The IPCC approved and accepted the Special Report on the Ocean and Cryosphere in a Changing Climate at its 51st Session held on 20 – 23 September 2019. The approved Summary for Policymakers (SPM) was presented at a press conference on 25 September 2019. The report highlights the urgency of prioritizing timely, ambitious and coordinated action to address unprecedented and enduring changes in the ocean and cryosphere. The report reveals the benefits of ambitious and effective adaptation for sustainable development and, conversely, the escalating costs and risks of delayed action.
Since 1993, the World Meteorological Organization (WMO), through the Commission for climatology and in cooperation with its Members, has issued annual statements on the status of the global climate to provide credible scientific information on climate and its variability. In December 2019 at COP25, WMO released the Provisional Statement on the State of the Global Climate in 2019, that reports the global average temperature in 2019 (January to October) was about 1.1 degrees Celsius above the pre-industrial period.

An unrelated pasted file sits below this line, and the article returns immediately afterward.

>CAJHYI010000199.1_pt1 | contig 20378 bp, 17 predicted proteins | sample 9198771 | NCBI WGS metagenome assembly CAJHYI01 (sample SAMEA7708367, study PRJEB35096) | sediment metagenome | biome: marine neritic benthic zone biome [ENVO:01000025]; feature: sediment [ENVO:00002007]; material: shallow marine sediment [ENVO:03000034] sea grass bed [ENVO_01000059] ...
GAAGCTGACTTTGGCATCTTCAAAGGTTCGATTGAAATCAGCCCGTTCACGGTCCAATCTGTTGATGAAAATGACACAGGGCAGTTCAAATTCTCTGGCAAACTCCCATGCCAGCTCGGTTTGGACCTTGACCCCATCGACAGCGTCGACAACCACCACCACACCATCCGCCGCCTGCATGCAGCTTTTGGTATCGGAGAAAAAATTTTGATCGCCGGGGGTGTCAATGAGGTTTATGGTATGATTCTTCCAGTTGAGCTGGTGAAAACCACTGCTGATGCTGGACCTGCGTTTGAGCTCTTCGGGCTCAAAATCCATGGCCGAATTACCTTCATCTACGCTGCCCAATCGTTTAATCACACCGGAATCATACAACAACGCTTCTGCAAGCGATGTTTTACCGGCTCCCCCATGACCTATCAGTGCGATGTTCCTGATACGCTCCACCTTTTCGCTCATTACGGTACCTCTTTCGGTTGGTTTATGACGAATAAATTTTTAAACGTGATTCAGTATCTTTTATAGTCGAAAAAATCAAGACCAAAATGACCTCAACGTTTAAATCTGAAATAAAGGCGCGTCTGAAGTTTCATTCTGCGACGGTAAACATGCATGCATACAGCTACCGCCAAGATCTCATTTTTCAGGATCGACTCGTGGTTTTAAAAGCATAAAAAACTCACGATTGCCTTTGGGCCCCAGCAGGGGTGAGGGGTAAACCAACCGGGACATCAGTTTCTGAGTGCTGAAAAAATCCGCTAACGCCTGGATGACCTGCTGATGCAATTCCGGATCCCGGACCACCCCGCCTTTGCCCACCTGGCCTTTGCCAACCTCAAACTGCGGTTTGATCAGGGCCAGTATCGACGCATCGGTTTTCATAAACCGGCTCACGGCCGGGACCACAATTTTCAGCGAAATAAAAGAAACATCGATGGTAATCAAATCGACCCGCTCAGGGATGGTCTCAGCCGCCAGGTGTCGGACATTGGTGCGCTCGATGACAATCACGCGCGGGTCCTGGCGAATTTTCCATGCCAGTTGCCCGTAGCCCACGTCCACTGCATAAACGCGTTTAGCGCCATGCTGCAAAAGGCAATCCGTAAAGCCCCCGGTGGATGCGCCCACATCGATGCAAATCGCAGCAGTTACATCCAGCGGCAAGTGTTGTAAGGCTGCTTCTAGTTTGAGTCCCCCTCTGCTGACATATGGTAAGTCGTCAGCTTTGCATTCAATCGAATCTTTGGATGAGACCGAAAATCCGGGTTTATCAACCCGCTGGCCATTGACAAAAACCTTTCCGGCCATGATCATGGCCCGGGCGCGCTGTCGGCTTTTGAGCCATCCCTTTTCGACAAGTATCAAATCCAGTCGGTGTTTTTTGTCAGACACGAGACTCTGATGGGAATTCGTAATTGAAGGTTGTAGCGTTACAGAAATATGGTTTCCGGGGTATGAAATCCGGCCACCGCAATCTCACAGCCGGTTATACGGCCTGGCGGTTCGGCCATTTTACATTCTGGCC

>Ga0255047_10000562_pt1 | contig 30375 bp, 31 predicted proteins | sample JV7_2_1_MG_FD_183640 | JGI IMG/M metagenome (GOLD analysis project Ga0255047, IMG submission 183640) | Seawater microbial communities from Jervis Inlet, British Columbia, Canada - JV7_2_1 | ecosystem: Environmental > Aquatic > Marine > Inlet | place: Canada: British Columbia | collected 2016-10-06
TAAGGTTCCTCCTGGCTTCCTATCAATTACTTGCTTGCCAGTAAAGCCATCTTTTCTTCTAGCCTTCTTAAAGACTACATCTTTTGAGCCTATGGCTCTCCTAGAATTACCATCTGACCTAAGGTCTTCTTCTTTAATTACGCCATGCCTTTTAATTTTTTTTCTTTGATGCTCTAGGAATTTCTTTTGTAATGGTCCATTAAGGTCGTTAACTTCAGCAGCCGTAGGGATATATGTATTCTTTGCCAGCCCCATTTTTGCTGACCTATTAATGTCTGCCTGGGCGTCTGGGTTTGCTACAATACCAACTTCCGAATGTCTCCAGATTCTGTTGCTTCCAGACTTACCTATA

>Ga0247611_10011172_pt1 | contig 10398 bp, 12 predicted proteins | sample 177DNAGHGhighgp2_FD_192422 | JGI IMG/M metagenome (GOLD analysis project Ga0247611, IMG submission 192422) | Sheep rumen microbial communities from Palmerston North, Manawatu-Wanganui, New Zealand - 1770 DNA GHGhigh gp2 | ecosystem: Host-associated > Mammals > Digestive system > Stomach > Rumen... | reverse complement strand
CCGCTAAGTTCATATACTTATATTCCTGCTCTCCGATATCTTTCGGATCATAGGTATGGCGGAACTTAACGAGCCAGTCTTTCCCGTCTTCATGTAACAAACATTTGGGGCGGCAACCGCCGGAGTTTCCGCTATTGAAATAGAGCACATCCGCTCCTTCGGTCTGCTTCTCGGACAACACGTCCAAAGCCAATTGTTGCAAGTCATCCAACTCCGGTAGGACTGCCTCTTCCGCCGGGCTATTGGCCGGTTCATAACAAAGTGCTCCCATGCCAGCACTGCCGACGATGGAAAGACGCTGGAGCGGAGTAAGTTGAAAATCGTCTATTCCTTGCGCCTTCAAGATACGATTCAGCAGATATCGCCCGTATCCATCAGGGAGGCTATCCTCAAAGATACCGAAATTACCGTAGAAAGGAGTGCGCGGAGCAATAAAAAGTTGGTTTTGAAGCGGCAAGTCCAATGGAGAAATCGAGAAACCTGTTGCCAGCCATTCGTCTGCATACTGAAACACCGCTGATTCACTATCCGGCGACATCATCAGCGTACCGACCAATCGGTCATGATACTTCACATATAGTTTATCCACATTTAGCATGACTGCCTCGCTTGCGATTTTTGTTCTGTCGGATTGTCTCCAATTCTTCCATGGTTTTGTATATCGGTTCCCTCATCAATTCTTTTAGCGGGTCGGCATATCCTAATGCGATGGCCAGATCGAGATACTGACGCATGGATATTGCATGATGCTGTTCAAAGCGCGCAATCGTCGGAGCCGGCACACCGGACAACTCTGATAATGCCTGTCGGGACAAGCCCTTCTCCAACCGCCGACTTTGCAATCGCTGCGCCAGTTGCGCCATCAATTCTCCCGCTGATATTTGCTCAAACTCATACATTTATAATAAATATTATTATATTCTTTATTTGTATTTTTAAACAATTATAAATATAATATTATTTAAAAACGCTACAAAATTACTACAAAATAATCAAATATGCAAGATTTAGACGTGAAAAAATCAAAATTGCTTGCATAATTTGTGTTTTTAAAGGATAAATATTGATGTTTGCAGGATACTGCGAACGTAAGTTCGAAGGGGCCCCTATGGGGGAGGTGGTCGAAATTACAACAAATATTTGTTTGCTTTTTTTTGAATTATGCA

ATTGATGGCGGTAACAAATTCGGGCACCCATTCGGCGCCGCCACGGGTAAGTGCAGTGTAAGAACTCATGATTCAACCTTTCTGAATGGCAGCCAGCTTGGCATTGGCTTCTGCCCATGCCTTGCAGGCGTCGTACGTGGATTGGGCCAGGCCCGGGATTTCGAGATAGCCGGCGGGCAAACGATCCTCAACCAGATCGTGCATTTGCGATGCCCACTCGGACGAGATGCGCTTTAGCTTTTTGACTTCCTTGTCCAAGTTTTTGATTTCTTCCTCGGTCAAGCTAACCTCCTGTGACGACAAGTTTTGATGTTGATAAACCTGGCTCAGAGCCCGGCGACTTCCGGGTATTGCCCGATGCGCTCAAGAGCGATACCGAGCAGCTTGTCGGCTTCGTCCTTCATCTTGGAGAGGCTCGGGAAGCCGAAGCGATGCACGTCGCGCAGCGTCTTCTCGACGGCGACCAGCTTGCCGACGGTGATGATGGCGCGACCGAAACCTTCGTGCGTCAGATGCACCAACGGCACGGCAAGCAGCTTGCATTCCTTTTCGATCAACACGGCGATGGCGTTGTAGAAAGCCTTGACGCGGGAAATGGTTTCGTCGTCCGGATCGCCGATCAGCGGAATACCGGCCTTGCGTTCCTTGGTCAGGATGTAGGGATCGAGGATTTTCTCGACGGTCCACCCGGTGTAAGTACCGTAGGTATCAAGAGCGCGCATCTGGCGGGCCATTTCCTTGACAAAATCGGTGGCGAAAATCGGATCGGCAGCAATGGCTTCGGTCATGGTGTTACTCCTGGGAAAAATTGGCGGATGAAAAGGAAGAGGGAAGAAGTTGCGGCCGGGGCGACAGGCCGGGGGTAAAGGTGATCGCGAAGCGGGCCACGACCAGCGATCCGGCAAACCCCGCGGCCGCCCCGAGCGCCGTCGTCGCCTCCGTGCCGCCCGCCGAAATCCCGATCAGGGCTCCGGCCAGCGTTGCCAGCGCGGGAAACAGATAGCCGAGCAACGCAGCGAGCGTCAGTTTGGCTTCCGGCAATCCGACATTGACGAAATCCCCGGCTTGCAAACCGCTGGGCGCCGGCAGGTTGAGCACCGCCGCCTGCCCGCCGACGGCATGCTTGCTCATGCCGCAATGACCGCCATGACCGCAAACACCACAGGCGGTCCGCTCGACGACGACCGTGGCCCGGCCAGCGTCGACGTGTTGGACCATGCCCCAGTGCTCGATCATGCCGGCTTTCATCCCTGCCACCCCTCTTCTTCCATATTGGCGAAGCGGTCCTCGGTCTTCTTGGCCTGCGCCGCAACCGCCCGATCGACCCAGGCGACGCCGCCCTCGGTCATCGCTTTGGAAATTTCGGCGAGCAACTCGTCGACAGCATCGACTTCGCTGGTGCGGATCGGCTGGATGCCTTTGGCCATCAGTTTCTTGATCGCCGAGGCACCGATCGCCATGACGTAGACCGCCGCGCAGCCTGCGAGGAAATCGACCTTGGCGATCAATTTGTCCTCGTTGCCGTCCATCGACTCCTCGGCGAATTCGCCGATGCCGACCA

This World Meteorological Organization (WMO) report from September 2019 determines that the global average temperature has increased by 1.1°C since the pre-industrial period, and by 0.2°C compared to 2011-2015. Greenhouse gas concentrations in the atmosphere have increased to record levels, locking in the warming trend for generations to come. See press release here. The climate statement – which covers until July 2019 - was released as part of a high-level synthesis report United in Science under the umbrella of the Science Advisory Group of the UN Climate Summit 2019.